The U.S. House of Representatives on Wednesday delivered a victory to Second Amendment advocates with passage of concealed carry reciprocity.
By a vote of 231 to 198, the House passed H.R. 38, which also contains the so-called “Fix NICS” legislation to improve the National Instant Check System, updating criminal records to prevent disqualified people from buying firearms.
Immediately after the vote, the Citizens Committee for the Right to Keep and Bear Arms issued a statement from Chairman Alan Gottlieb, who observed:
“We’re one step closer to fully restoring the Second Amendment as it was originally intended. Now, if the Senate can follow the House lead and pass this measure, law abiding American gun owners will no longer have to fear wrongful arrest and even imprisonment for having a firearm for personal protection as they travel from state to state.”
“Millions of law-abiding gun owners are right now applauding the work of Congressman Richard Hudson and all who have played a part in passing this important legislation in the U.S. House. Americans’ Constitutional rights should not end at state lines, which is why concealed carry reciprocity is both common-sense and long overdue,” noted Tim Schmidt, Founder and President of the United States Concealed Carry Association, in a statement.
The Firearms Policy Coalition also applauded the vote and vowed to continue working to improve the “Fix NICS” portion of the legislation.
And Chris Cox, executive director of the National Rifle Association’s Institute for Legislative Action observed:
“This vote marks a watershed moment for Second Amendment rights. The Concealed Carry Reciprocity Act is the culmination of a 30-year movement recognizing the right of all law-abiding Americans to defend themselves, and their loved ones, including when they cross state lines.”
“With House passage today of H.R. 38, we have cleared a major hurdle toward what will be two major achievements for America’s law-abiding gun owners and for our federally-licensed firearms retailers,” added Lawrence Keane, senior vice president and general counsel for the National Shooting Sports Foundation. “This legislation provides a solution to the confusing patchwork of concealed carry laws and ensures that our citizens’ Second Amendment rights do not end at the state line.”
NSSF is the industry umbrella group that has called for the “Fix NICS” reform legislation for several years.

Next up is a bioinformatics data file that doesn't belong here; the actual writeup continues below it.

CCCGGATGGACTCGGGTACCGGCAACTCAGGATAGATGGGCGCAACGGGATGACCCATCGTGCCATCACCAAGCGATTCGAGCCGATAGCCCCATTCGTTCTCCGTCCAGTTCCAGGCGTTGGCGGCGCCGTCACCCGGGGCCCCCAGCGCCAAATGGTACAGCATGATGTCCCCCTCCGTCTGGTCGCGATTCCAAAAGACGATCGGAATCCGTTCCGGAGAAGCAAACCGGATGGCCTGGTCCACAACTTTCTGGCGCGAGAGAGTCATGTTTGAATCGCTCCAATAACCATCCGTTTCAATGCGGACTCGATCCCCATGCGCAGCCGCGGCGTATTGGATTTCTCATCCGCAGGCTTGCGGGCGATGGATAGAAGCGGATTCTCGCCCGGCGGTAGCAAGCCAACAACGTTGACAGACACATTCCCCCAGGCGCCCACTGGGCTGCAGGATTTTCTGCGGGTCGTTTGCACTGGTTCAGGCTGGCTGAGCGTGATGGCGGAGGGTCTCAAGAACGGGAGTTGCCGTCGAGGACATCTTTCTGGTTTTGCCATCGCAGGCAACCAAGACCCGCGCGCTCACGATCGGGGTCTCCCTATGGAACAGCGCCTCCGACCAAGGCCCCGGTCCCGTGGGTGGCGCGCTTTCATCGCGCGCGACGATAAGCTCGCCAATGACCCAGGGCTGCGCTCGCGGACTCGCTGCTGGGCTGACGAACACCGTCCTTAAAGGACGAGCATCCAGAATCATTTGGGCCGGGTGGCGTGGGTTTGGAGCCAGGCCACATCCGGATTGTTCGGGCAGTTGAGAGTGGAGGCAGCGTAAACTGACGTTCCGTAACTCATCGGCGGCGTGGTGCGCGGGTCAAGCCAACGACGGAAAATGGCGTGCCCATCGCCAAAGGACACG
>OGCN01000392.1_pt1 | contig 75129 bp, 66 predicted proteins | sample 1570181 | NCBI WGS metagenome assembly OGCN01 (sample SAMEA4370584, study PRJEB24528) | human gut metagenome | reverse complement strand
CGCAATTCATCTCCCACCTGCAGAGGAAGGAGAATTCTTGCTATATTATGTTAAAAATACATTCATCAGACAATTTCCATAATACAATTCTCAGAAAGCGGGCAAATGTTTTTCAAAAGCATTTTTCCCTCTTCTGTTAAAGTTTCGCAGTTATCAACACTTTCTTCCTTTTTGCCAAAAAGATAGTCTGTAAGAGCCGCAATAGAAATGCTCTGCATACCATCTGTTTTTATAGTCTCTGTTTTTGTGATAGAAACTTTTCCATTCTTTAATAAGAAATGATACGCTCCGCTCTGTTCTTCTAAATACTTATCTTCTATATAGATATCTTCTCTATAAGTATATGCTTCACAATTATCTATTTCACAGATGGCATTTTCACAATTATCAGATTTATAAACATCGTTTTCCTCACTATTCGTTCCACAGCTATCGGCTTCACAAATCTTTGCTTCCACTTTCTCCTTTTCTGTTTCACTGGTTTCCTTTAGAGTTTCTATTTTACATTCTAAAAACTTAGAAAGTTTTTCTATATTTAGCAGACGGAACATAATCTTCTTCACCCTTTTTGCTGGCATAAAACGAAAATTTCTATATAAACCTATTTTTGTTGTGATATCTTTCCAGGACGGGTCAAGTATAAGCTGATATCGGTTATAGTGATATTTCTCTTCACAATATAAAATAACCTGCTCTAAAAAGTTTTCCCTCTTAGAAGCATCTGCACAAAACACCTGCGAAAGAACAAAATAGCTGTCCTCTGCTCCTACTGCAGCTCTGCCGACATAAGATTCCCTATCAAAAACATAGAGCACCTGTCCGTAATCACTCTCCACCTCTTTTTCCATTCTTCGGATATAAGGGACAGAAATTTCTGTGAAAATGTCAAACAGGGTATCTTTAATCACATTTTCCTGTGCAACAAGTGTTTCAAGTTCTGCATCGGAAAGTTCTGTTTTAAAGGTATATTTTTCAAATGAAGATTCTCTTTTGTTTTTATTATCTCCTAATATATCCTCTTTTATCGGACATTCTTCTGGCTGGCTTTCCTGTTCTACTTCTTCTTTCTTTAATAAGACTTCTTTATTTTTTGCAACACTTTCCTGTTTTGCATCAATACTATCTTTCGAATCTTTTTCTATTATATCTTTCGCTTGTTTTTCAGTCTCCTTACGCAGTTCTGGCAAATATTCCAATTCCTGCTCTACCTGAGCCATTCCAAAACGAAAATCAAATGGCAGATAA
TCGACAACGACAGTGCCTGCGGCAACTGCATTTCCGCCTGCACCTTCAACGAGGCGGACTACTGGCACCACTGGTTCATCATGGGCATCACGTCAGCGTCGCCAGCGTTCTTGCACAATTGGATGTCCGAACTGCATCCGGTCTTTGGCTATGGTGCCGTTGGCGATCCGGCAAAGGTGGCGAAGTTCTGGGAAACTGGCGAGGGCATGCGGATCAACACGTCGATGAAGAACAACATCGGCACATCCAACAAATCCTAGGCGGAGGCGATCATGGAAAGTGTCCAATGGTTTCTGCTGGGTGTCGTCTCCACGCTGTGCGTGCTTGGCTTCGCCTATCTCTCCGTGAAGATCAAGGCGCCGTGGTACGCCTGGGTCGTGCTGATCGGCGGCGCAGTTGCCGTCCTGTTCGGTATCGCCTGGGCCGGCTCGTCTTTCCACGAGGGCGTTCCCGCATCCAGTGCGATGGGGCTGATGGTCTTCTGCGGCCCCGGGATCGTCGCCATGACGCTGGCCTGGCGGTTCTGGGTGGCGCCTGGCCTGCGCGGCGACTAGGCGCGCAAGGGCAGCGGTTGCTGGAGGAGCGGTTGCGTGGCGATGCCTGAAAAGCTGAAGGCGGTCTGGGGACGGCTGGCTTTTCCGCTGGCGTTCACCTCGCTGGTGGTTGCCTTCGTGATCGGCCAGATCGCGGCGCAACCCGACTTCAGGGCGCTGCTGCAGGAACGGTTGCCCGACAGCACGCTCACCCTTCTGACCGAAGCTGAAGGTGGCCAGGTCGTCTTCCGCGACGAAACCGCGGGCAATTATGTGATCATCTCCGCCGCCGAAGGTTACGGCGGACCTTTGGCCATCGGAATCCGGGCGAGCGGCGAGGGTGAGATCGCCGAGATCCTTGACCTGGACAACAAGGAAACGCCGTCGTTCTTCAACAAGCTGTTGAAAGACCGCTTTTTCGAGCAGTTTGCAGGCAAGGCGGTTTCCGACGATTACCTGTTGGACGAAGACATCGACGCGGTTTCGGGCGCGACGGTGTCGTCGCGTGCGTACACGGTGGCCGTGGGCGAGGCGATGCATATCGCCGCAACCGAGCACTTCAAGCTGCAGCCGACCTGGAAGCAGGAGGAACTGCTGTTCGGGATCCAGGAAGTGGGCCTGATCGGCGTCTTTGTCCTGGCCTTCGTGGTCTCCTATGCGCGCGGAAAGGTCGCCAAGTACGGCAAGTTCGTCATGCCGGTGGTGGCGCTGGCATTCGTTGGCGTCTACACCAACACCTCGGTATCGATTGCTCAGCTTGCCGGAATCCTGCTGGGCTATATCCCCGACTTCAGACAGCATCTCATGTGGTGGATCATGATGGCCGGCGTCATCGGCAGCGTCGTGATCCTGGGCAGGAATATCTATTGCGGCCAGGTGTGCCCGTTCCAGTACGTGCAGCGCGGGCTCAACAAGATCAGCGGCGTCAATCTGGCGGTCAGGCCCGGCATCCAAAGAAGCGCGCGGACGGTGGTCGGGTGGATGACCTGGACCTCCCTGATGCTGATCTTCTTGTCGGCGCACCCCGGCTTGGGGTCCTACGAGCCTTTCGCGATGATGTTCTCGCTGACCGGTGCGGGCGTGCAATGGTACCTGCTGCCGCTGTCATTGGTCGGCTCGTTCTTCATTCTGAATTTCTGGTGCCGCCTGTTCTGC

“Federally licensed firearms retailers rely upon the National Instant Criminal Background Check System (NICS) to be accurate in preventing the sale and transfer of firearms to prohibited persons,” Keane noted.
The vote came after a one-hour debate that saw opponents repeat familiar arguments that this legislation will allow violent criminals to cross state lines with concealed handguns, ignoring the fact that this is already happening. The differing laws of each state prohibit legally-licensed, honest citizens from bring their guns across state lines unless those states have existing reciprocity agreements.
Many Democrats opposing the measure brought up mass shootings including Sandy Hook, Las Vegas and The Pulse nightclub in Orlando, but failed to acknowledge that none of these incidents involved legal concealed carry across state lines.
Opponents including Reps. Sheila Jackson Lee (D-TX) and Elizabeth Esty (D-CT) contended that this measure will put more guns on the street. Democrat Steny Hoyer (D-MD) predicted that passage of the bill will make the country less safe. Virtually all of the opposition asserted that the nation is suffering from “an epidemic of violence.”
But Congressman Ted Poe (R-TX) bluntly commented that “My friends on the other side do not like the Second Amendment. They wish it wasn’t there.”
Florida Republican Rep. Matt Gaetz wondered why Democrats are “so afraid” of legally-armed Americans exercising their rights.
Rep. Bob Goodlatte, chairman of the House Judiciary who led the floor fight in support of the measure, introduced a letter signed by 23 state attorneys general in support of the legislation.
Not all Democrats lined up against the measure, either. Democrat Henry Cuellar of Texas not only supported the measure, he was a co-sponsor and urged his colleagues to vote for passage.
Concealed carry reciprocity is a divisive subject and it became a campaign issue in 2016 when then-candidate Donald Trump indicated his support of the idea. If the bill survives the Senate and lands on his desk, he is expected to sign.